Amphotericin B deoxycholate is reportedly incompatible with the following solutions and drugs: normal saline, lactated Ringer’s, D5-normal saline, Ds-lactated Ringer’s, amino acids 4.25%-dextrose 25%, amikacin, calcium chloride/gluconate, carbenicillin disodium, chlorpromazine HCL, cimetidine HCL, diphenhydramine HCL, dopamine HCL, edetate calcium disodium (Ca EDTA), gentamicin sulfate, kanamycin sulfate, lidocaine HCL, metaraminol bitartrate, methyldopate HCL, nitrofurantoin sodium, oxytetracycline HCL, penicillin G potassium/sodium, polymyxin B sulfate, potassium chloride, prochlorperazine mesylate, streptomycin sulfate, tetracycline HCL, and verapamil HCL. Compatibility is dependent upon factors such as pH, concentration, temperature and diluent used; consult specialized references or a hospital pharmacist for more specific information.

Dosage Forms / Regulatory Status

Veterinary-Labeled Products: None

Human-Labeled Products:

Amphotericin B Desoxycholate Powder for Injection: 50 mg in vials; Amphocin (Gensia Sicor); Fungizone Intravenous (Apothecon); generic (Pharma-Tek); (Rx)

Directions for reconstitution/administration: Using strict aseptic technique and a 20 gauge or larger needle, rapidly inject 10 mL of sterile water for injection (without a bacteriostatic agent) directly into the lyophilized cake; immediately shake well until solution is clear. A 5 mg/mL colloidal solution results. Further dilute (1:50) for administration to a concentration of 0.1 mg/mL with 5% dextrose in water (pH >4.2). An in-line filter may be used during administration, but must have a pore diameter >1 micron.

Amphotericin B Lipid-Based Suspension for Injection: 100 mg/20 mL (as lipid complex) in 10 mL & 20 mL vials with 5 micron filter needles: Abelcet (Enzon); (Rx)

Amphotericin B Lipid-Based Powder for Injection: 50 mg/vial (as cholesteryl) in 20 mL vials; 100 mg (as cholesteryl) in 50 mL vials; Amphotec (Sequus Pharmaceuticals); 50 mg (as liposomal) in single-dose vials with 5-micron filter; AmBisome (Fujisawa; (Rx)

Amphotericin B is also available in topical formulations: Fungizone (Apothecon); (Rx)


Ammonium Chloride (Uroeze)

Acidifying Agent

Highlights Of Prescribing Information

Urinary acidifier; treatment of metabolic alkalosis

Contraindicated in patients with hepatic failure or uremia

Potential adverse effects are primarily GI distress; IV use may lead to metabolic acidosis

May increase excretion of quinidine; decrease efficacy of erythromycin or aminoglycosides in urine

What Is Ammonium Chloride Used For?

The veterinary indications for ammonium chloride are as a urinary acidifying agent to help prevent and dissolve certain types of uroliths (e.g., struvite), to enhance renal excretion of some types of toxins (e.g., strontium, strychnine) or drugs (e.g., quinidine), or to enhance the efficacy of certain antimicrobials (e.g., chlortetracycline, methenamine mandelate, nitrofurantoin, oxytetracycline, penicillin G or tetracycline) when treating urinary tract infections. Ammonium chloride has also been used intravenously for the rapid correction of metabolic alkalosis.

Because of changes in feline diets to restrict struvite and as struvite therapeutic diets (e.g., s/d) cause aciduria, ammonium chloride is not commonly recommended for struvite uroliths in cats.

Pharmacology / Actions

The acidification properties of ammonium chloride are caused by its dissociation into chloride and ammonium ions in vivo. The ammonium cation is converted by the liver to urea with the release of a hydrogen ion. This ion combines with bicarbonate to form water and carbon dioxide. In the extracellular fluid, chloride ions combine with fixed bases and decrease the alkaline reserves in the body. The net effects are decreased serum bicarbonate levels and a decrease in blood and urine pH.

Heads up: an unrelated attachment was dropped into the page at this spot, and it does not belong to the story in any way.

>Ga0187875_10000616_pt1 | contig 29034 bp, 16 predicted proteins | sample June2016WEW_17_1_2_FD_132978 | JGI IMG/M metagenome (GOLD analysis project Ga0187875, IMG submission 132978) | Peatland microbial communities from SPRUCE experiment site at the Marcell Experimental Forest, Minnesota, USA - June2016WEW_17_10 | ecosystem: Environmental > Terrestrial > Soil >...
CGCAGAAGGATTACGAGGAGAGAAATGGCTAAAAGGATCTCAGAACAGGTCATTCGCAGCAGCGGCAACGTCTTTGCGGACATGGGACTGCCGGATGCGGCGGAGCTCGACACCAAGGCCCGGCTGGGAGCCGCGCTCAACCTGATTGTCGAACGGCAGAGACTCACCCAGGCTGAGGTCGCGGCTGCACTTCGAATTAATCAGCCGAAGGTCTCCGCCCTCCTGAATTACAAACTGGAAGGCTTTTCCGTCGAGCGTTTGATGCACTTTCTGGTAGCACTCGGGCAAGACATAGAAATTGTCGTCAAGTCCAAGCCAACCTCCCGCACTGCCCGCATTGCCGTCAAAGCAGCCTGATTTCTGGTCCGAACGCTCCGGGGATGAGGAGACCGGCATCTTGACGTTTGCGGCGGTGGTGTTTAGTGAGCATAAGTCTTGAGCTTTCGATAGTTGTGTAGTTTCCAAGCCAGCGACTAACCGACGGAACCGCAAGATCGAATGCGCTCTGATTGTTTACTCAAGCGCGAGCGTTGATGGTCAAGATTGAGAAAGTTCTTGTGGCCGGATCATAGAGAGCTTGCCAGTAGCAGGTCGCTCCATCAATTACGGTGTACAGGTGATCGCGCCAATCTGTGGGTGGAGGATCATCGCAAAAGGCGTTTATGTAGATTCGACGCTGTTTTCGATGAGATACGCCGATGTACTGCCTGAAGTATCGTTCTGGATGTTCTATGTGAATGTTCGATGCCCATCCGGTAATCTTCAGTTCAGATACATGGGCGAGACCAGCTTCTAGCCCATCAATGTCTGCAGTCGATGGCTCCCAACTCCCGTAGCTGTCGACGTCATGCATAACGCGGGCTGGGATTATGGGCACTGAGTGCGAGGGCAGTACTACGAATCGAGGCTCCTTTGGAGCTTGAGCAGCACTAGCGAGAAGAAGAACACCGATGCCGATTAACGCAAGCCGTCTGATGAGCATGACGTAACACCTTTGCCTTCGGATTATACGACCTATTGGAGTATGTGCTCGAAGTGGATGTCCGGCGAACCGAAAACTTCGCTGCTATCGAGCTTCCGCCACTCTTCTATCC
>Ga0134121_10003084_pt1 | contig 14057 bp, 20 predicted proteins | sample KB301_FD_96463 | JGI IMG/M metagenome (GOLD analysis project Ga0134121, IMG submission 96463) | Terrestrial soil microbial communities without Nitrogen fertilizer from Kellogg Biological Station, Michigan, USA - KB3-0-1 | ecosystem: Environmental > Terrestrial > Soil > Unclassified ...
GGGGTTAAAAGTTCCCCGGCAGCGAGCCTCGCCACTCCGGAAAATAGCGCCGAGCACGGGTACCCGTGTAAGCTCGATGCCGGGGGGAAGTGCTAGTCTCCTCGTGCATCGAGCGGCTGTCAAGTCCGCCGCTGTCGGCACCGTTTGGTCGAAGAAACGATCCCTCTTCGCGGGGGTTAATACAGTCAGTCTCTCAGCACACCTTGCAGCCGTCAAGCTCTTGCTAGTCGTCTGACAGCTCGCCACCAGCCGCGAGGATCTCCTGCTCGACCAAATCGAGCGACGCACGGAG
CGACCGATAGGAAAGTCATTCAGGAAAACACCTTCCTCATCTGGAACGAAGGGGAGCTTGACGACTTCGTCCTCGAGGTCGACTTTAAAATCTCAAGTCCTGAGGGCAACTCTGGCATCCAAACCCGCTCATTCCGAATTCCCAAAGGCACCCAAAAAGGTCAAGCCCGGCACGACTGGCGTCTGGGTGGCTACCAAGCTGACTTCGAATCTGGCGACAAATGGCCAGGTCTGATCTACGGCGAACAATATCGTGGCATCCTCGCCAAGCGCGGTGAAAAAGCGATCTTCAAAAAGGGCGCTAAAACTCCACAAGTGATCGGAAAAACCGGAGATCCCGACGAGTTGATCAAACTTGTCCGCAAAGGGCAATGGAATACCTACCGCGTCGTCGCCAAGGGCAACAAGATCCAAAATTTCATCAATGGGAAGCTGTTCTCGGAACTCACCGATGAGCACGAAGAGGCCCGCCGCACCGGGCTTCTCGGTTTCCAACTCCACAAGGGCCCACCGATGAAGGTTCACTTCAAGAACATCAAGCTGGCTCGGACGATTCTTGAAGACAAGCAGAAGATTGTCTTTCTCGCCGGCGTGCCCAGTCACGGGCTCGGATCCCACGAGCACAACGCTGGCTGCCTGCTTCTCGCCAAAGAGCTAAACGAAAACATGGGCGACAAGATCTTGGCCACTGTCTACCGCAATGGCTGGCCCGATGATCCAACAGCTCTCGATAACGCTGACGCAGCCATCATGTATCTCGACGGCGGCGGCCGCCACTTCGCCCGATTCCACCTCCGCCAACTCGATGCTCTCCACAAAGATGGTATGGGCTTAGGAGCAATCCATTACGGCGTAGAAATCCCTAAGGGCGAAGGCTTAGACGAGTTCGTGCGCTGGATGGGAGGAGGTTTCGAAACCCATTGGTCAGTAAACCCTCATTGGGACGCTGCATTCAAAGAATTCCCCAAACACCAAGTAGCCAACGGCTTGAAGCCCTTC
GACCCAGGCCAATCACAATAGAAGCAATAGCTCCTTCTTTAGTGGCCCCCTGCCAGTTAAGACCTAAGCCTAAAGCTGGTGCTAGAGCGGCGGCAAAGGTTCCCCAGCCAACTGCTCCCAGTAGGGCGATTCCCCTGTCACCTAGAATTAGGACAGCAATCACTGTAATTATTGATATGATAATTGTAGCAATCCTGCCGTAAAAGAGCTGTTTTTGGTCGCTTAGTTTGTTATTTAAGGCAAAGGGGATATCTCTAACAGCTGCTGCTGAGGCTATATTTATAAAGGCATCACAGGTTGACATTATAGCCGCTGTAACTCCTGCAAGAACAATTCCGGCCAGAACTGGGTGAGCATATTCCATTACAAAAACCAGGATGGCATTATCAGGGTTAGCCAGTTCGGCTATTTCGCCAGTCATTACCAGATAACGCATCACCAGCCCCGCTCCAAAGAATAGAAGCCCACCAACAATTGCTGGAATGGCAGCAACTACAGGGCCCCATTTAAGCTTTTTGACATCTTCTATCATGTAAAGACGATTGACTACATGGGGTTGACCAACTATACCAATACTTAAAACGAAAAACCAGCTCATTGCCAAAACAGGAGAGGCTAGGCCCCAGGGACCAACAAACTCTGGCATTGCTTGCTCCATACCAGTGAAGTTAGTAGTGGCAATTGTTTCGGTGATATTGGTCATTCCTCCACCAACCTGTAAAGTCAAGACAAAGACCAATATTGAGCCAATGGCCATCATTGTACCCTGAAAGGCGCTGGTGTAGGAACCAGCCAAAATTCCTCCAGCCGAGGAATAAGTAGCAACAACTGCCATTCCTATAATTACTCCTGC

Excess chloride ions presented to the kidney are not completely reabsorbed by the tubules and are excreted with cations (principally sodium) and water. This diuretic effect is usually compensated for in the kidneys after a few days of therapy.


No information was located on the pharmacokinetics of this agent in veterinary species. In humans, ammonium chloride is rapidly absorbed from the GL

Before you take Ammonium Chloride

Contraindications / Precautions / Warnings

Ammonium chloride is contraindicated in patients with severe hepatic disease as ammonia may accumulate and cause toxicity. In general, ammonium chloride should not be administered to uremic patients since it can intensify the metabolic acidosis already existing in some of these patients. As sodium depletion can occur, ammonium chloride should not be used alone in patients with severe renal insufficiency and metabolic alkalosis secondary to vomiting hydrochloric acid. In these cases, sodium chloride repletion with or without ammonium chloride administration should be performed to correct both sodium and chloride deficits. Ammonium chloride is contraindicated in patients with urate calculi or respiratory acidosis and high total CO2 and buffer base. Ammonium chloride alone cannot correct hypochloremia with secondary metabolic alkalosis due to intracellular potassium chloride depletion; potassium chloride must be administered to these patients.

Do not administer subcutaneously, rectally or intraperitoneally Use ammonium chloride with caution in patients with pulmonary insufficiency or cardiac edema.

Adverse Effects

Development of metabolic acidosis (sometimes severe) can occur unless adequate monitoring is performed. When used intravenously, pain at the injection site can develop; slow administration lessens this effect. Gastric irritation, nausea and vomiting may be associated with oral dosing of the drug. Urinary acidification is associated with an increased risk for calcium oxalate urolith formation in cats.

Overdosage / Acute Toxicity

Clinical signs of overdosage may include: nausea, vomiting, excessive thirst, hyperventilation, bradycardias or other arrhythmias, and progressive CNS depression. Profound acidosis and hypokalemia maybe noted on laboratory results.